The Gap Concept
Professional Poker writer and player David Sklansky introduced the gap concept to poker in his book Tournament Poker for Advanced Players.
What is the gap concept?
The gap concept simply suggests that it takes a better hand to call a raise than it takes to make the first raise.
The "gap" describes how big the distance is between the value of the raiser’s hand and the value of the potential caller’s hand. This "gap" increases when playing against a tight opponent and decreases when playing against a loose opponent.
For what it's worth, the gap concept is not exclusive to Texas Hold'em. It can be played to almost all variants of poker where there is an initial round of betting, including variants like Omaha and 7 Card Stud Poker.
Gap concept diagram.
This is a simple diagram to highlight the gap between hands that players are prepared to bet with and hands that players are prepared to call with.
- The green and purple lines increase in length for loose players with wide starting hand ranges.
- The green and purple lines decrease in length for tight players with strict starting hand ranges.
- The gap increases when looser players bet in to tight players.
- The gap decreases when tighter players bet in to loose players.
Don't forget that this is just a very basic diagram to illustrate the gap concept. It does not factor in other important stuff like; the number of players at the table, player position, bet sizes and metagame conditions.
Gap concept example.
An example of where the gap concept can be used is when you are holding a hand like AT in middle/late position. If there has been a raise before you, it is likely that your opponent will have a stronger hand because they have raised in an early position.
A raise from early position usually shows more strength than a raise from late position, because the EP raiser knows that a number of players will be acting after them and they will be one of the first to act on following rounds if another player calls. Therefore we can put our opponent on a range of good hands like AK, AQ, AJ, AA, KK, QQ, JJ and so on.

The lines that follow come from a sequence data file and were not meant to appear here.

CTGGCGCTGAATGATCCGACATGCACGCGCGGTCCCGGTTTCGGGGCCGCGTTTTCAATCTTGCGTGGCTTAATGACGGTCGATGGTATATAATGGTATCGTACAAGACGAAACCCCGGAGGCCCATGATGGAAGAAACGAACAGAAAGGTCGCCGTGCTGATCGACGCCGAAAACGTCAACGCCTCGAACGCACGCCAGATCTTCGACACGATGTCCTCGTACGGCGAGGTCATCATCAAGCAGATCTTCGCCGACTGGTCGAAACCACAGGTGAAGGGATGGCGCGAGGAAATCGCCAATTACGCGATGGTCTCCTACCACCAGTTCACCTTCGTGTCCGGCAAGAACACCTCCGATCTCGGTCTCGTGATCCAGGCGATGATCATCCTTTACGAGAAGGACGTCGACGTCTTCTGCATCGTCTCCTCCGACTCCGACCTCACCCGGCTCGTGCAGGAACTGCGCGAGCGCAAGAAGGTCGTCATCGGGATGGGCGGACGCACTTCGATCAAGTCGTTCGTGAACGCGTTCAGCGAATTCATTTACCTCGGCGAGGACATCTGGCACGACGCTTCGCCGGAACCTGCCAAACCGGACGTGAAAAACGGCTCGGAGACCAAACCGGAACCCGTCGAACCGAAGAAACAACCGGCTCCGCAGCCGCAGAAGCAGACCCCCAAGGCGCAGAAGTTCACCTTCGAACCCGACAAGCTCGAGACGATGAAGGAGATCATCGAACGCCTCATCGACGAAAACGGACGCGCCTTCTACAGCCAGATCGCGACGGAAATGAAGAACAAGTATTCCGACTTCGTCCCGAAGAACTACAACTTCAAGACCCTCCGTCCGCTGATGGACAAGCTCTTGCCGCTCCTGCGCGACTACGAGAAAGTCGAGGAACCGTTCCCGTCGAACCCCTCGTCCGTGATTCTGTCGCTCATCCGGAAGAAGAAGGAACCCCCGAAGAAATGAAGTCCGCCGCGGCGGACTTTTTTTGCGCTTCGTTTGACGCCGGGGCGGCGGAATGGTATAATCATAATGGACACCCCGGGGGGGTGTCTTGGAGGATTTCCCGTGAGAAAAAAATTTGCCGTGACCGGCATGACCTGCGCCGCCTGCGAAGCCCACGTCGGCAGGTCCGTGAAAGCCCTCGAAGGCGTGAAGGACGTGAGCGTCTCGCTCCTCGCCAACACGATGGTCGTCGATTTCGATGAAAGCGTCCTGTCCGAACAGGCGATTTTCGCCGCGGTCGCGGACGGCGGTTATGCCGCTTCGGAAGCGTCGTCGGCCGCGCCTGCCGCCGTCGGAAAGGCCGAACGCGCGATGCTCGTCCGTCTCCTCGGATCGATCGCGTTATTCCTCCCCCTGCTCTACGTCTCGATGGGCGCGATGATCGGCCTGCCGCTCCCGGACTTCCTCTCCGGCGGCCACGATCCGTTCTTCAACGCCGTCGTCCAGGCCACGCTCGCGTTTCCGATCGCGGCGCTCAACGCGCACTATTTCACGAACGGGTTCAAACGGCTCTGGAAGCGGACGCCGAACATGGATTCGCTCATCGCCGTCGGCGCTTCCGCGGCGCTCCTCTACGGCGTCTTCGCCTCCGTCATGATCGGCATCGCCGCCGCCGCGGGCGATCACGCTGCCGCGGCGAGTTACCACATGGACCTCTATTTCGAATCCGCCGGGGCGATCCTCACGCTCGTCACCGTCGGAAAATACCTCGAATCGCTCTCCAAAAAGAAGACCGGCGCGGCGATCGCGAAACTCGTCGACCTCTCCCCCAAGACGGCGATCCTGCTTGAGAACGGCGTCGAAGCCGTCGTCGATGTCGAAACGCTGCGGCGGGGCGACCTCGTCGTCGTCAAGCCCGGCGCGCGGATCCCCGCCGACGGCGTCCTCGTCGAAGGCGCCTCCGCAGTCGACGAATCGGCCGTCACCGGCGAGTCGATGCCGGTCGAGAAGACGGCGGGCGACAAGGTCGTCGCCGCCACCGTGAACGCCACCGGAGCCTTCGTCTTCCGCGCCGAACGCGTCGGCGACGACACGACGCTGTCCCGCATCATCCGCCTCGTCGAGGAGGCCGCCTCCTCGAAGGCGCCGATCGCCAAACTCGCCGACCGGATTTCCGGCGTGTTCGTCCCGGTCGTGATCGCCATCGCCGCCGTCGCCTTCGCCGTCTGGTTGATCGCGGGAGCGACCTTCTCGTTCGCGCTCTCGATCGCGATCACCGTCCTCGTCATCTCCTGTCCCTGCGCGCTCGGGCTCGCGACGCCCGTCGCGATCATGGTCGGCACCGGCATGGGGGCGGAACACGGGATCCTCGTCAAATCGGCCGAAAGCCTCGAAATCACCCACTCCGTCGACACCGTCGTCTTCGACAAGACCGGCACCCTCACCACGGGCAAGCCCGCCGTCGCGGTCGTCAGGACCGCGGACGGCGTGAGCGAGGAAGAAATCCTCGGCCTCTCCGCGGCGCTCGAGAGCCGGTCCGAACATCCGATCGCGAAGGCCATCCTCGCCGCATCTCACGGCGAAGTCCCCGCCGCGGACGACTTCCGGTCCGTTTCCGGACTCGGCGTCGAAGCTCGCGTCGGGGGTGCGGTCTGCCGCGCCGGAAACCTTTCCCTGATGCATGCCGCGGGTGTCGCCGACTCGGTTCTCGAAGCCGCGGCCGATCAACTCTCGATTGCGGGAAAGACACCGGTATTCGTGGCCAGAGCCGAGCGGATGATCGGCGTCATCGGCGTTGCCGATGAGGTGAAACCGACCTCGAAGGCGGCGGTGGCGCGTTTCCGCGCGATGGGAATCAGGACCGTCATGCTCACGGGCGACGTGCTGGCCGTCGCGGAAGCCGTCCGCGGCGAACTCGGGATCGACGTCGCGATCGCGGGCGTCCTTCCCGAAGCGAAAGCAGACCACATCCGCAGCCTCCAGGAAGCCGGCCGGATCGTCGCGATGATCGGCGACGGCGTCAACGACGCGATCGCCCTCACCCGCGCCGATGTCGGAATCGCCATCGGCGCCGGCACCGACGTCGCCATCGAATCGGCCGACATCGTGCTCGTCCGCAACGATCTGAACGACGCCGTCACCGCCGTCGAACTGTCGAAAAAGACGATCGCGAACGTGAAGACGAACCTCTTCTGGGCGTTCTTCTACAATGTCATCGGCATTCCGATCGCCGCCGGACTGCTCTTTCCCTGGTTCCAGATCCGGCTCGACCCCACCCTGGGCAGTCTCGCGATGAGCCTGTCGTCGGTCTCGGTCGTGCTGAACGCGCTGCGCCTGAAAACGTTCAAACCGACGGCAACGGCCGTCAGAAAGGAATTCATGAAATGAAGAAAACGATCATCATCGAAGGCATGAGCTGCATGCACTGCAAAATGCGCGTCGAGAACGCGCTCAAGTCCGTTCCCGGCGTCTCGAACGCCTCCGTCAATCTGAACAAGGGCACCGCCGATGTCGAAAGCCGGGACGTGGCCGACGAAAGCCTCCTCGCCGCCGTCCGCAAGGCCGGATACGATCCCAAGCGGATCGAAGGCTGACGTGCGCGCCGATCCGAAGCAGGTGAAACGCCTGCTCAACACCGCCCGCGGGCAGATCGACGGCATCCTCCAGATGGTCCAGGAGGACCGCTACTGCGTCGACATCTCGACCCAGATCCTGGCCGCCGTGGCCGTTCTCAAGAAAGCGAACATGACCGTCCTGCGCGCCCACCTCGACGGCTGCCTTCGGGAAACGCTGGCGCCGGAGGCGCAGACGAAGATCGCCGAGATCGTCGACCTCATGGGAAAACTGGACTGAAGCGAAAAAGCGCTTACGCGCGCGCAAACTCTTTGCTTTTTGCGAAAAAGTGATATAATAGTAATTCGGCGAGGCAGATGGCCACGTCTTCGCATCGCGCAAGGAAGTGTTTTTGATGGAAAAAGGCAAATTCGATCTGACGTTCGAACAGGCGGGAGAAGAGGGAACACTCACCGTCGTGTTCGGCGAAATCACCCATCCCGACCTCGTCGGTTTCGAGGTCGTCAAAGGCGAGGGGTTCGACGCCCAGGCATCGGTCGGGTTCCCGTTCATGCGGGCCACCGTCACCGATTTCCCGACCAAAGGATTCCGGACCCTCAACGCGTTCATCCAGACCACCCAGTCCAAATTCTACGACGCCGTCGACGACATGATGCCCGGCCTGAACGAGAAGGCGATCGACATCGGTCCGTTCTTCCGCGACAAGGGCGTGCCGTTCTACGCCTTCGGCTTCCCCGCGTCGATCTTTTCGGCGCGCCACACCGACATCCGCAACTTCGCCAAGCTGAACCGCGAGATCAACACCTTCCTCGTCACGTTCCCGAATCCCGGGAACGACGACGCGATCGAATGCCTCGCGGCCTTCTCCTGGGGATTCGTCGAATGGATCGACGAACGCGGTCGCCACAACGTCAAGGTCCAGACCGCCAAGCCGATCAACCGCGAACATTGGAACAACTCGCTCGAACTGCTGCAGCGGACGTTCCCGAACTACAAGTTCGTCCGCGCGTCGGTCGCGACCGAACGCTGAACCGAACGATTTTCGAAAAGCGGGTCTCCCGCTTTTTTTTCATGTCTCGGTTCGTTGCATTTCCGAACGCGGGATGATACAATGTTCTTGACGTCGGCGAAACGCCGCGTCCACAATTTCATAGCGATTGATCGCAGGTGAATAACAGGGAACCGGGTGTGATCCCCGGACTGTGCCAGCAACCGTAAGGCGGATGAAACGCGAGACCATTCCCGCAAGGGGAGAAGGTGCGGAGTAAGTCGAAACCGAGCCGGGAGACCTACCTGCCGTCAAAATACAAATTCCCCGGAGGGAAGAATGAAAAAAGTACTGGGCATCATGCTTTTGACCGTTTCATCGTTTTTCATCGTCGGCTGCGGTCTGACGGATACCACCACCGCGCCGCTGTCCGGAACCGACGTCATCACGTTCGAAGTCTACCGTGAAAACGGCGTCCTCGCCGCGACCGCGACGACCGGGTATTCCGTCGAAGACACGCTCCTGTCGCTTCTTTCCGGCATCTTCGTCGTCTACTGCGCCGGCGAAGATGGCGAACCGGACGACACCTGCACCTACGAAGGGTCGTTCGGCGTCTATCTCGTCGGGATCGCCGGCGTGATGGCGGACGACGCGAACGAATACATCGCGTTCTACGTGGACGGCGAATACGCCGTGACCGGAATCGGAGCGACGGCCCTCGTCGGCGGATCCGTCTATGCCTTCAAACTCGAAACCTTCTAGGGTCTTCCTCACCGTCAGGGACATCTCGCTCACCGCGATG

Most of these hands that an early position player would usually raise with have our hand dominated; therefore we should fold the hand.
A raise from early position shows far more strength than a raise from a player in late position.
However, if there has been no raise before the action gets to us, it may be a good idea to raise because we may now have the best hand. In addition, we would be using the gap concept to our advantage because any players acting after us will be concerned that we have a strong hand if we raise (like the hands outlined above), and they will have to have a good strong hand to call.
Furthermore, by raising in late position we have the opportunity to take down the pot because there are less people to act behind us.
How the gap concept works.
The gap concept relies on players giving the initial raiser a range of starting hands that they believe they would raise with. The tighter the table image of the raiser, the smaller the range of hands would be and therefore there would be a greater "gap" between the value of the raiser’s hand and the value of the hand that the player is contemplating to call with.
Subsequently, the range increases and the gap decreases if the raising player is loose, as a loose player may well be raising with much weaker holecards. This means that stronger hands will be needed to call a tight player’s raise than a raise from a loose player.
This may seem a little confusing at first, but it simply incorporates the basic idea that you need a very good hand to call raises against tight players and that you do not always need a strong hand to call a raise from a loose player.
Gap concept evaluation.
When you call a raise, it is indicating to your opponent and the rest of the table that you have a strong hand. However, when a player raises, it does not necessarily mean that they have a strong hand, as they could just be playing aggressive poker.
Therefore this is where the gap concept is used to show how it takes a stronger hand to call a raise than it does to make the raise in the first place. The gap concept is used to help show you the advantages of aggressive play and how you must be selective about the hands that you play with in the face of a raise.
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